The Housing Chronicles Blog: Should the bankrtupcy laws be changed to include homes?

Monday, March 24, 2008

Should the bankrtupcy laws be changed to include homes?

An idea floated lately in various circles to deal with increasing foreclosures is to 'tweak' the bankruptcy codes so it will include homes, thus forcing lenders to re-write loan terms and prevent them from foreclosing. But what are the long-term ramifications of this happening, given that homes are usually the only collateral lenders can repossess to help pay back the loan?

In today's Los Angeles Times, Paul Leonard, the director of the California office of the Center for Responsible Lending and Christopher Thornberg, a founding partner with Beacon Economics, debate the topic.

First, from Paul Leonard (pro-tweak):

The heart of the mortgage market's problems were and remain sub-prime loans. In California, data from the Mortgage Bankers Assn. show that while sub-prime loans make up 14% of total mortgages, they are responsible for about 60% of all foreclosures. Sub-prime loans -- many of which had stated-income requirements without verification, low teaser rates, no down payments and aggressive marketing tactics by brokers who had strong financial incentives to close loans -- increase chances of foreclosure. Reckless lending with little regulatory oversight helped get us into this mess.

Foreclosure spillover has much broader consequences -- for neighbors, local government services and our state and national economies. The Center for Responsible Lending recently estimated that 356,000 foreclosures will occur in California in 2008-09. With each foreclosure reducing surrounding home values by nearly 1%, we estimate that 7.5 million owners who live near foreclosed properties will lose a total of $107 billion of wealth in their homes. Possible municipal bankruptcies and deep local government program cuts, combined with historic levels of state budget deficits and the looming national recession, are all byproducts of the highest foreclosure levels since the Great Depression....

Given industry apathy toward voluntary loan modifications, the only way to achieve meaningful relief on a larger scale is to tweak bankruptcy laws. Courts should be allowed to restructure mortgages on family's homes. Most loan modifications would occur voluntarily outside of court with no cost to taxpayers. Bills in the House (H.R. 3609) and the Senate (Sen. Richard Durbin's bill, S 2636, included as Title IV of the Foreclosure Prevention Act) would give judges the authority to modify harmful sub-prime mortgages to provide families with one last chance to save their homes. These bills would help some 600,000 families avoid foreclosure.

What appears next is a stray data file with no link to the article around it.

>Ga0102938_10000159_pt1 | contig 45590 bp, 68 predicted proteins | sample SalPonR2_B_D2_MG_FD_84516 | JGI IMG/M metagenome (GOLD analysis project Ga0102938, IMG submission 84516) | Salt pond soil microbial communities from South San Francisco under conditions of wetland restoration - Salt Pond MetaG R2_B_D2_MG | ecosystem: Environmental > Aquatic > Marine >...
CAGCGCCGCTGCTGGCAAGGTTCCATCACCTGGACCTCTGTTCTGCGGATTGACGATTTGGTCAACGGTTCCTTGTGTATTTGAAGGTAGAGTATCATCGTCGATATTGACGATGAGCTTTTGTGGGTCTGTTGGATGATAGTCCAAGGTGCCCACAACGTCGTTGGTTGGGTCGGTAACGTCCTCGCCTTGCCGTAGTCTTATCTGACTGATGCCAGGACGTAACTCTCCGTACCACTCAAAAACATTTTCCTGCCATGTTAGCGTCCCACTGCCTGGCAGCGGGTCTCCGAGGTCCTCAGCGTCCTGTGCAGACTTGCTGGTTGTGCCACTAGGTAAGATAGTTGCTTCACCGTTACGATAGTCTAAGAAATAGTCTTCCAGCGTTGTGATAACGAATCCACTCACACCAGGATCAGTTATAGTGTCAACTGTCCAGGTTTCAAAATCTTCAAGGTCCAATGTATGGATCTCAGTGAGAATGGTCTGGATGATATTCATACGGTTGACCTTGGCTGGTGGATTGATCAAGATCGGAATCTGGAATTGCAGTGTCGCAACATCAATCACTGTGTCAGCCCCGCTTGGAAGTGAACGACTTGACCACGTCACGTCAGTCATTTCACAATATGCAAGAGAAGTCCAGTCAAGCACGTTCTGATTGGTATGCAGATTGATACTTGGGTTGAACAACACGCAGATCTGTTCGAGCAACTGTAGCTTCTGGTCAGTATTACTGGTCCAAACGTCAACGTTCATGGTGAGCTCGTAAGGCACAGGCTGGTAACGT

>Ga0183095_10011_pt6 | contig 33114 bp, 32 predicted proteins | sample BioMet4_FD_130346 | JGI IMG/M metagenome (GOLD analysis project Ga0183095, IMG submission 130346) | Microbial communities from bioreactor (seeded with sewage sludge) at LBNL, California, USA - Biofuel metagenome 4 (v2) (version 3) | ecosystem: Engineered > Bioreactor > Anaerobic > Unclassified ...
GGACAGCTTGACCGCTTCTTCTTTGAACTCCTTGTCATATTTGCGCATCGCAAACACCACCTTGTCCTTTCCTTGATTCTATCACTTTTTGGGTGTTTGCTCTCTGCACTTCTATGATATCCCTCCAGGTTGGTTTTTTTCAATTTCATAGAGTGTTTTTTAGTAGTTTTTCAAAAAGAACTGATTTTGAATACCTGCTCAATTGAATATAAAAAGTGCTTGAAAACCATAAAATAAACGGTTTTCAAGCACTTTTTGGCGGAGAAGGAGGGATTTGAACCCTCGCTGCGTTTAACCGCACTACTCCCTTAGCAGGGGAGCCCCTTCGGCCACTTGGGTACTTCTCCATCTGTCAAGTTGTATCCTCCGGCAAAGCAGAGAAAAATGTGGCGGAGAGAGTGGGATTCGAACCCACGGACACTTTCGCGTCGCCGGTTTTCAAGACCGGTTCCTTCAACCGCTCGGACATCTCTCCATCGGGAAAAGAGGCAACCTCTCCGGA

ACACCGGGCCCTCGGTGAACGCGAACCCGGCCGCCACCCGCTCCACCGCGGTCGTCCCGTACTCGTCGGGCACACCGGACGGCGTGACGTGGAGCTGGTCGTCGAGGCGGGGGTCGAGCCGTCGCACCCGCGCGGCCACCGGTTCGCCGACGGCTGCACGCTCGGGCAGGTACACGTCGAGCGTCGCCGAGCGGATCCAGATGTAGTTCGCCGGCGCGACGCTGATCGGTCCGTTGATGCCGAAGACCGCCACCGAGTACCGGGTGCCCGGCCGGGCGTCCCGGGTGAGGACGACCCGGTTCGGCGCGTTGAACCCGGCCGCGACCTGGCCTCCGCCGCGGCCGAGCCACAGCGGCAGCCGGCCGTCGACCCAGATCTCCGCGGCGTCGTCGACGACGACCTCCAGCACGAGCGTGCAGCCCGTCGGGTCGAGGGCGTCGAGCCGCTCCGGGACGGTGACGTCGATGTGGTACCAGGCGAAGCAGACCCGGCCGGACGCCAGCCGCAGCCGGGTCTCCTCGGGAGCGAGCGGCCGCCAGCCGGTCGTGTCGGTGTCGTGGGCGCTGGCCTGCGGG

Next, from Chris Thornberg (anti-tweak):

The mortgage loan modification plans put forward by the governor and, at various times and in various forms, by the U.S. Treasury Department all failed to fix the problems in the housing markets. Why? They pretended that the problem is the structures of the mortgages used to buy houses -- in other words, fix the interest rate and you fix the problem. Make the loan "fair" and everything will be fine.

Nothing could be further from the truth. The real issue in today's housing markets is that prices currently sit at levels that are unaffordable given income levels in our state...

Prices are going to fall one way or another; it's only a function of time. They simply aren't sustainable at their current levels.

So what caused prices to go so high? Home bubbles are nothing new. We had one in the late 1980s, another in the late '70s and certainly many others before then. The bubbles are characterized by people buying an asset, in this case a home, and thinking they can sell it at a higher price regardless of the fact that the price being paid is completely out of whack relative to fundamentals such as income. At their root, all bubbles are driven by individual greed -- the desire to make money...

People make mistakes. We give them a second chance by allowing them to bankrupt themselves out of debt they couldn't afford even if they arrived in this situation because they made an error. We pay for this right through high interest-rate premiums on consumer loans. Years ago, in an effort to make buying homes cheaper, the home asset was opted out of the bankruptcy system. Because the home is a secured asset that could be repossessed in the event of a lack of payment, we all have enjoyed lower interest rates. But the game is simple -- if you can't make the payment, you lose the house. To change the game now is to violate this simple rule; that violation will lead to high costs of capital in the long run for anyone playing in the housing market. In other words, changing bankruptcy laws as they relate to mortgages would punish those who made the prudent decision to stay on the sidelines and not buy something they couldn't afford.

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